Case study: The power of corporate travel benchmarking

The power of corporate travel benchmarking

Forward-thinking travel programme managers are proactive and don’t sit in a vacuum. They understand the importance of having their ear on the ground internally and externally to stay ahead of change and trends.

Benchmarking is a part of that strategy. It’s an exercise that is an independent review and assesses how your corporate travel programme is performing compared to others. You can benchmark a specific element such as: 

  • Air programme: Negotiated rates, ancillaries, T&Cs, cancellation terms, benefits, carbon footprint, traveller wellbeing

  • Hotel programme: Negotiated rates, ancillaries, T&Cs, cancellation terms, benefits, carbon footprint, traveller wellbeing

  • Travel policy and online booking tool: Average cost of trip, booking lead time, flexibility/inflexibility, compliance, adoption, usage, climate impact

Why benchmarking is important 

Benchmarking is never a stand-alone activity; it should be part of your wider business strategy. In today's business environment, if you aren't running benchmarking exercises, you run the risk of your travel programme not being competitive or you may make travel decisions that aren't backed by relevant data.  

If you are not able to measure how your programme is faring, your prices might be too high. Which then affects compliance, if your travellers start looking for cheaper flights and hotels elsewhere on the internet. Additionally, you need this comparison and validation to underpin your travel programme strategy. It tells the story of your performance to internal stakeholders and brings confidence to your forward action plan.

Where to start with benchmarking

“There are several places to start with standard benchmarking, such as trade press and business travel trade associations,” advises Jo Lloyd, Global Head of Account Management and FCM Consulting. “These tools give you a basic level of understanding of how your travel programme compares.”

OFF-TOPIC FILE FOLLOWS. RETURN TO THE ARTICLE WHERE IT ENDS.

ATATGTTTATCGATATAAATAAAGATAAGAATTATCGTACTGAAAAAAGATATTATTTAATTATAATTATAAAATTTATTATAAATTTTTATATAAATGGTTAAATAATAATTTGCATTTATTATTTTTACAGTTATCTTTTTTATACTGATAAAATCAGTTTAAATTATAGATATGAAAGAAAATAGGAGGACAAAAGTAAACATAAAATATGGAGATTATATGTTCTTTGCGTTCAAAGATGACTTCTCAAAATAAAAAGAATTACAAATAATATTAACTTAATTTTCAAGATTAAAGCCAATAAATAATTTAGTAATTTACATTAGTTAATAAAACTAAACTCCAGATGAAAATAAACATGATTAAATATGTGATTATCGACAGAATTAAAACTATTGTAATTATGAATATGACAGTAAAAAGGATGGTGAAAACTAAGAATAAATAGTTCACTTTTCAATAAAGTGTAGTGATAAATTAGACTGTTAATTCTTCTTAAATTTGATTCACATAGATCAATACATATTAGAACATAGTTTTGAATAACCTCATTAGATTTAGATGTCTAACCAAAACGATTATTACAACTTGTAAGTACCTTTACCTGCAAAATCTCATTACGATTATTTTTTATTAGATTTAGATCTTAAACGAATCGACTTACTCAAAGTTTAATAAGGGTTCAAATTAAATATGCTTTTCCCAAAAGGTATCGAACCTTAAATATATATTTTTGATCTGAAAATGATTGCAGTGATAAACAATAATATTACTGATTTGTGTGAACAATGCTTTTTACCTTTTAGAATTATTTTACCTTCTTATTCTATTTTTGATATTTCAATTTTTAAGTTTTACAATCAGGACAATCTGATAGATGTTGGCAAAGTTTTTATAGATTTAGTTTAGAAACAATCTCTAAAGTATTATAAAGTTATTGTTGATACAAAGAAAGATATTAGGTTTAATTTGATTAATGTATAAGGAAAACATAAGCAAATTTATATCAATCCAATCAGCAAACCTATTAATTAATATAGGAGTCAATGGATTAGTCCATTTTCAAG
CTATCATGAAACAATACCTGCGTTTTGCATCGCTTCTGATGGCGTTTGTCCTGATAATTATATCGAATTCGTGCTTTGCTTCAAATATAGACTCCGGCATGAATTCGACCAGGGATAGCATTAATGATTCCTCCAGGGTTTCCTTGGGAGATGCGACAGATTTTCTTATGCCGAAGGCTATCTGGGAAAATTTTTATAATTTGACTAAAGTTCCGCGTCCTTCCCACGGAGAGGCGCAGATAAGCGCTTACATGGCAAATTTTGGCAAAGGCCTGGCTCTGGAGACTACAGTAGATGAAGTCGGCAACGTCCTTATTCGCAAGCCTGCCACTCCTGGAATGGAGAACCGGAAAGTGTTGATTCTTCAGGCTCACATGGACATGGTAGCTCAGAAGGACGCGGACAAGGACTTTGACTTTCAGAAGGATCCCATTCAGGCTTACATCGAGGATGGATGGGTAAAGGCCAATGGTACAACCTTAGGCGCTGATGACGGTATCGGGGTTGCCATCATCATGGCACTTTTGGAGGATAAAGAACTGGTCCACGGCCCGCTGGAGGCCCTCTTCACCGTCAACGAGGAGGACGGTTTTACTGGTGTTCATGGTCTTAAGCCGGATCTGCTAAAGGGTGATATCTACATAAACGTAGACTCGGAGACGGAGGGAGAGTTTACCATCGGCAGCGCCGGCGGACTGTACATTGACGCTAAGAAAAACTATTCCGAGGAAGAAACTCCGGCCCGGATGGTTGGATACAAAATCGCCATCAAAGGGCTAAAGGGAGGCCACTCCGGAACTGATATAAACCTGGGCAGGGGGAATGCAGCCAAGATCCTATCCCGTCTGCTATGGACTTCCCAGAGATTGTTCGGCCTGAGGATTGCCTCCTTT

Travel programme managers using FCM already have additional benchmarking data to hand. Using the FCM Platform’s reporting dashboards, they can view benchmarking data for hotels and air fares based on booking habits across all our clients. They can easily compare how much they’re paying for hotels and flights over a designated period. 

For a fuller investigation and to really understand your programme performance, you need to engage a specialist.

When to involve an expert navigator

For a fuller investigation and to really understand your programme performance, you need to engage a specialist. A benchmarking exercise can answer burning questions such as:  

  • Are we getting a good enough discount from supplier/s?  

  • What are the gaps and where should we be paying attention to?  

  • Is our policy too generous or too rigid?  

  • Can I take this to management to elevate the value of my role and the travel programme? 

As each programme is so different, it can be difficult to get a statistical change, but the exercise still generates value. You can also download these stories here.

Here are some of the ways our experts at FCM Consulting have conducted benchmarking exercises.

Manufacturer's hotel programme

Manufacturer's hotel programme